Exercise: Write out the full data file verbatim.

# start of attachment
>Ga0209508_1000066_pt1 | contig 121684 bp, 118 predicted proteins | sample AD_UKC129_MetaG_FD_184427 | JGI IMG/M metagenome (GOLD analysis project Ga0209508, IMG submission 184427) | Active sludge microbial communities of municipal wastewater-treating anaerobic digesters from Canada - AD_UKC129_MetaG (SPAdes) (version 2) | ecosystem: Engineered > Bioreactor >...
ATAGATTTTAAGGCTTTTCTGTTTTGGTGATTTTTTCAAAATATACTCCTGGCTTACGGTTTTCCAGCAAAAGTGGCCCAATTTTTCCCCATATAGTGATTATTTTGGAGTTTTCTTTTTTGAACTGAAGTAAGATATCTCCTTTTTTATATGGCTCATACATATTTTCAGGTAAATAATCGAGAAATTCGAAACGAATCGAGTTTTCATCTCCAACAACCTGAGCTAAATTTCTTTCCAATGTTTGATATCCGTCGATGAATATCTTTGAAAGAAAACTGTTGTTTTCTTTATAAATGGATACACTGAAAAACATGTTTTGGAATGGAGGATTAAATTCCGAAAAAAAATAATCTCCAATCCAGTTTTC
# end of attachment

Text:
>Ga0209508_1000066_pt1 | contig 121684 bp, 118 predicted proteins | sample AD_UKC129_MetaG_FD_184427 | JGI IMG/M metagenome (GOLD analysis project Ga0209508, IMG submission 184427) | Active sludge microbial communities of municipal wastewater-treating anaerobic digesters from Canada - AD_UKC129_MetaG (SPAdes) (version 2) | ecosystem: Engineered > Bioreactor >...
ATAGATTTTAAGGCTTTTCTGTTTTGGTGATTTTTTCAAAATATACTCCTGGCTTACGGTTTTCCAGCAAAAGTGGCCCAATTTTTCCCCATATAGTGATTATTTTGGAGTTTTCTTTTTTGAACTGAAGTAAGATATCTCCTTTTTTATATGGCTCATACATATTTTCAGGTAAATAATCGAGAAATTCGAAACGAATCGAGTTTTCATCTCCAACAACCTGAGCTAAATTTCTTTCCAATGTTTGATATCCGTCGATGAATATCTTTGAAAGAAAACTGTTGTTTTCTTTATAAATGGATACACTGAAAAACATGTTTTGGAATGGAGGATTAAATTCCGAAAAAAAATAATCTCCAATCCAGTTTTC